Conscious Choice cover

From the press release: In this ground-breaking new history of early America, historian Robert Zimmerman not only exposes the lie behind The New York Times 1619 Project that falsely claims slavery is central to the history of the United States, he also provides profound lessons about the nature of human societies, lessons important for Americans today as well as for all future settlers on Mars and elsewhere in space.

 
Conscious Choice: The origins of slavery in America and why it matters today and for our future in outer space, is a riveting page-turning story that documents how slavery slowly became pervasive in the southern British colonies of North America, colonies founded by a people and culture that not only did not allow slavery but in every way were hostile to the practice.  
Conscious Choice does more however. In telling the tragic history of the Virginia colony and the rise of slavery there, Zimmerman lays out the proper path for creating healthy societies in places like the Moon and Mars.

 

“Zimmerman’s ground-breaking history provides every future generation the basic framework for establishing new societies on other worlds. We would be wise to heed what he says.” —Robert Zubrin, founder of founder of the Mars Society.

 

Available everywhere for $3.99 (before discount) at Amazon, Barnes & Noble, and all ebook vendors, or direct from the ebook publisher, ebookit. And if you buy it from ebookit you don't support the big tech companies and I get a bigger cut much sooner.


ISS air leak still unlocated

The small air leak that was found on ISS a year ago has still not been located, despite a second weekend where the crew isolated themselves in one module and closed the hatches on all other modules so that ground engineers could track any air supply changes.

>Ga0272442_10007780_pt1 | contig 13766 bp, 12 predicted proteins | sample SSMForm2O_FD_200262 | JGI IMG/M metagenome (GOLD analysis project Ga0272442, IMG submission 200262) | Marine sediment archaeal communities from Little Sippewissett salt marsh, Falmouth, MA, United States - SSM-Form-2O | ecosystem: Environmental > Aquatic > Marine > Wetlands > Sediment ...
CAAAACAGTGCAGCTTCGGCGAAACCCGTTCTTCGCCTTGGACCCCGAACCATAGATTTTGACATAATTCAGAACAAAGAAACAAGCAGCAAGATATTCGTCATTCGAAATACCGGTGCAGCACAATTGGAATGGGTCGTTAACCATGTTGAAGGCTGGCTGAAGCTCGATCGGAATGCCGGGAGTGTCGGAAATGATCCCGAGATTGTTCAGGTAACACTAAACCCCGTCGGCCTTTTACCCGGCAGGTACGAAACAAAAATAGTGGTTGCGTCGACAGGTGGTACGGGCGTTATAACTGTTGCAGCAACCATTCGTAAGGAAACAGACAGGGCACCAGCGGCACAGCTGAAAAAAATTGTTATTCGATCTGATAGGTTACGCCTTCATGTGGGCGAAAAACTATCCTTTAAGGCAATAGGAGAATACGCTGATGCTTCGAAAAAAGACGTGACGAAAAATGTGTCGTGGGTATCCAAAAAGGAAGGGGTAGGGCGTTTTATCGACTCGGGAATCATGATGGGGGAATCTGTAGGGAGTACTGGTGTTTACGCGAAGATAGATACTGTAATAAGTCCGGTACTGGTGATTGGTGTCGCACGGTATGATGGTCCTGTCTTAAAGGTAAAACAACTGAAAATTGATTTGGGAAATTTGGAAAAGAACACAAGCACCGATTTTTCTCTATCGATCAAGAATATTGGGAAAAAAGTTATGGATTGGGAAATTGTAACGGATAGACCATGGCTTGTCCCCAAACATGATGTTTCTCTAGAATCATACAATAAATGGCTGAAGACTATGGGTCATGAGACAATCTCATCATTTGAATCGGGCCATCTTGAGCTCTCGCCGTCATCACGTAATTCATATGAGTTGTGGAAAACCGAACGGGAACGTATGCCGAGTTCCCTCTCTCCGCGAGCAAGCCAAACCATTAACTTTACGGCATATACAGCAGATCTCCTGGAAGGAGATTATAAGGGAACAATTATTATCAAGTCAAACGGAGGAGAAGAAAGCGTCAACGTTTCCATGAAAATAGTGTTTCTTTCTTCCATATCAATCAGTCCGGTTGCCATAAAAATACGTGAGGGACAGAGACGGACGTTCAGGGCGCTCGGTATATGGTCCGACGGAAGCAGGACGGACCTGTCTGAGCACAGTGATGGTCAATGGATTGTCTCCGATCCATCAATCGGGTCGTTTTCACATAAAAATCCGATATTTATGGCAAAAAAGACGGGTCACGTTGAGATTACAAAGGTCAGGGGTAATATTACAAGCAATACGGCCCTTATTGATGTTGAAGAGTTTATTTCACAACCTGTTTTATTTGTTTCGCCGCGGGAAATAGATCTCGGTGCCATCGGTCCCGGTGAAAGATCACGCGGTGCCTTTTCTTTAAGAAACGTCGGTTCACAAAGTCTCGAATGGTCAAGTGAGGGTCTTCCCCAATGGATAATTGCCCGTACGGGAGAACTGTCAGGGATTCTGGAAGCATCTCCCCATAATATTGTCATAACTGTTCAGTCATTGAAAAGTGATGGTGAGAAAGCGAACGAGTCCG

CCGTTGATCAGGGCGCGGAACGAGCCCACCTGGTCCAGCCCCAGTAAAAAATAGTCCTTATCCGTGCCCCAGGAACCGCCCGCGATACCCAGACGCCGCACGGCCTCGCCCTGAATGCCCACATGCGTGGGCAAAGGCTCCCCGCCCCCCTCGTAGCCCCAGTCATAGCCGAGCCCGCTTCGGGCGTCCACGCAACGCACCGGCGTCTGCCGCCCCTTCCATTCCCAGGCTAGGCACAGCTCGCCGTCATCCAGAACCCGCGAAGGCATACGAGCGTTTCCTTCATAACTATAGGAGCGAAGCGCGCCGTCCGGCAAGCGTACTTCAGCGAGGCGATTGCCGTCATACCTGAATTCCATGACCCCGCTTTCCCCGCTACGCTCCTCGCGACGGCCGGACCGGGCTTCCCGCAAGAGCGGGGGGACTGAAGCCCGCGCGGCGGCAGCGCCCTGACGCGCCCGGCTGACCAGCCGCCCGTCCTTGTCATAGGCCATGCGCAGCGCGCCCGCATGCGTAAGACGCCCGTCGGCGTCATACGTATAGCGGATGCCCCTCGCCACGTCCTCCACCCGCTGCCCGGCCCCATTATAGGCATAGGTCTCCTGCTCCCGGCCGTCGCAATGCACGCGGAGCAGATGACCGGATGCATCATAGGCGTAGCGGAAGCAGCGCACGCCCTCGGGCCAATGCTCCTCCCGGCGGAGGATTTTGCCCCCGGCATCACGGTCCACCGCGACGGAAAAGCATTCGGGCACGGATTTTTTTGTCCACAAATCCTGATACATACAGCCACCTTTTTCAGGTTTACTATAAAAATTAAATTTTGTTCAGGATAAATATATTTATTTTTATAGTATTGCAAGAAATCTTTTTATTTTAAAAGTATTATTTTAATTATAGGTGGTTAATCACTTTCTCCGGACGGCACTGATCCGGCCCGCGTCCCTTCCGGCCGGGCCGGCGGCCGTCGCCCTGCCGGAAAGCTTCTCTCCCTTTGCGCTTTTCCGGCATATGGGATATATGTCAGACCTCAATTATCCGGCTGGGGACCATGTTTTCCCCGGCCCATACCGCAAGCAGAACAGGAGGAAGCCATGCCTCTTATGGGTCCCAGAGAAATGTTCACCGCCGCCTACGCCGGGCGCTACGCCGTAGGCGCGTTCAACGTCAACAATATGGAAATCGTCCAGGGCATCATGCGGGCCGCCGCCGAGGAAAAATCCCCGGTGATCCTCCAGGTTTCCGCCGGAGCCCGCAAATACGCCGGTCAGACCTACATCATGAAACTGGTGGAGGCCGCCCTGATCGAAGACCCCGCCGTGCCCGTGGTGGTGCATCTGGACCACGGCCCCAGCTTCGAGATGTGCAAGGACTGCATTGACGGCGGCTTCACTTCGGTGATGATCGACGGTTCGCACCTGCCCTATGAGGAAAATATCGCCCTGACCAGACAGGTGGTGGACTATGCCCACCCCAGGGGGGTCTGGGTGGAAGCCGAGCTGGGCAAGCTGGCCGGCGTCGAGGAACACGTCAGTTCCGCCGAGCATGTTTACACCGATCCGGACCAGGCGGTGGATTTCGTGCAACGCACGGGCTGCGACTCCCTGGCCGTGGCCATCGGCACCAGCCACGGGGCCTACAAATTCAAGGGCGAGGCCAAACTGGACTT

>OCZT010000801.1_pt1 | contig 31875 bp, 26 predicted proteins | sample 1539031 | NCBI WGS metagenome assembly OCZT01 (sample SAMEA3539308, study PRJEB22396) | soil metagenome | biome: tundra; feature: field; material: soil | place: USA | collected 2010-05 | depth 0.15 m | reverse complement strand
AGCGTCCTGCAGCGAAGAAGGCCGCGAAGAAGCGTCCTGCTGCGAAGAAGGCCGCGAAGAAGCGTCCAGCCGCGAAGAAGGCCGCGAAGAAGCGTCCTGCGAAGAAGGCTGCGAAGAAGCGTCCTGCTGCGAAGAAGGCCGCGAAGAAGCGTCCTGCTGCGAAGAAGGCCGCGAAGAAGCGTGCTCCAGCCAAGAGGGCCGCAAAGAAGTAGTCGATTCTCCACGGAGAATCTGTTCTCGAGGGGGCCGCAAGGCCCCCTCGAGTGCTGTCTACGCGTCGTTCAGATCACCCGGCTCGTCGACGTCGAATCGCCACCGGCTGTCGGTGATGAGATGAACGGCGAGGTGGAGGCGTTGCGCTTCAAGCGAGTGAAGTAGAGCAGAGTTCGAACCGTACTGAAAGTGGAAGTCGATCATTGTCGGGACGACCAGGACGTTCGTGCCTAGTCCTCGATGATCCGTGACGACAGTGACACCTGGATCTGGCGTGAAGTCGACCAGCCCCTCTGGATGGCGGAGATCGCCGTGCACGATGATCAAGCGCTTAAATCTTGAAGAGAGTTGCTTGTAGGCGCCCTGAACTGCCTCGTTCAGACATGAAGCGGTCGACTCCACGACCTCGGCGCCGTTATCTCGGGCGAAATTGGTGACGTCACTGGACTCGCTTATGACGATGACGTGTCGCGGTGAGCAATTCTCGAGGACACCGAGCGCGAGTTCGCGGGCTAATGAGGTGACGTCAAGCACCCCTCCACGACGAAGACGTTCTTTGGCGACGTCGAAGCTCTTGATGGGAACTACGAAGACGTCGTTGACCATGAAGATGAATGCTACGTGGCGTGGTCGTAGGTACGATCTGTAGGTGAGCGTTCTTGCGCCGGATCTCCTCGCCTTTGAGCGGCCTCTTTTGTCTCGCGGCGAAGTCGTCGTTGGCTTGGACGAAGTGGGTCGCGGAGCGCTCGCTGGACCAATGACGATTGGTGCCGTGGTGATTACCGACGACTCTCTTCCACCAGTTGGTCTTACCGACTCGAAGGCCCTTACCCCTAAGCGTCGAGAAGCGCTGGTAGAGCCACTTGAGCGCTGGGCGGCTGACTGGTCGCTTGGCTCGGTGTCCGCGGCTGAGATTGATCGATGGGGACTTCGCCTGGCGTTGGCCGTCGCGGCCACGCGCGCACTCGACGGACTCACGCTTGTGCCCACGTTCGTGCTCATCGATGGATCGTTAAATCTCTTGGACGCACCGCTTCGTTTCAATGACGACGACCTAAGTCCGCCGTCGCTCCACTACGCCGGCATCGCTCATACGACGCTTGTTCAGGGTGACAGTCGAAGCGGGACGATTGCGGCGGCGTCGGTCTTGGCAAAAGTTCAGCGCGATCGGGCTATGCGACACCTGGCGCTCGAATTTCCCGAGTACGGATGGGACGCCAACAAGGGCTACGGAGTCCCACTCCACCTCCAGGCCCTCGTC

At a Sept. 28 briefing about the upcoming Northrop Grumman NG-14 Cygnus cargo mission to the station, a NASA official said that the weekend isolation in the Zvezda module failed to immediately locate the source of the leak. “As of this morning, there was no clear indication of where the leak is,” said Greg Dorth, manager of the ISS Program External Integration Office at NASA. “The teams are still looking at the data and evaluating it.”

This was the second time the ISS crew confined themselves to Zvezda in an effort to track down the leak. A month earlier, the three also spent a weekend in Zvezda with the other modules sealed off in an effort to locate the leak. “After the three days, there was no indication of where the leak was coming from,” Dorth said.

This latest test, he said, featured some “slightly different configurations” in both the U.S. and Russian segments, although he did not elaborate on the differences between the two tests. In addition, Cassidy used an ultrasonic leak detector to see if the leak was coming from Zvezda itself.

These tests were possible since mid-August because there were only three people on station, allowing them to be confined to one module for a period of time. Moreover, during this time no other spacecraft have arrived or left. It is suspected that the leak is most likely coming from the connection point between two modules, and adding or removing a Soyuz, Dragon, or freighter to the station shifts its center of gravity, changing the stress points at those connections.

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One comment

  • Ryan Lawson

    I’ve been flying around a virtual ISS with my Oculus Rift. Pretty darned cool and very detailed. I almost imagine I could help them troubleshoot the leak with this view.

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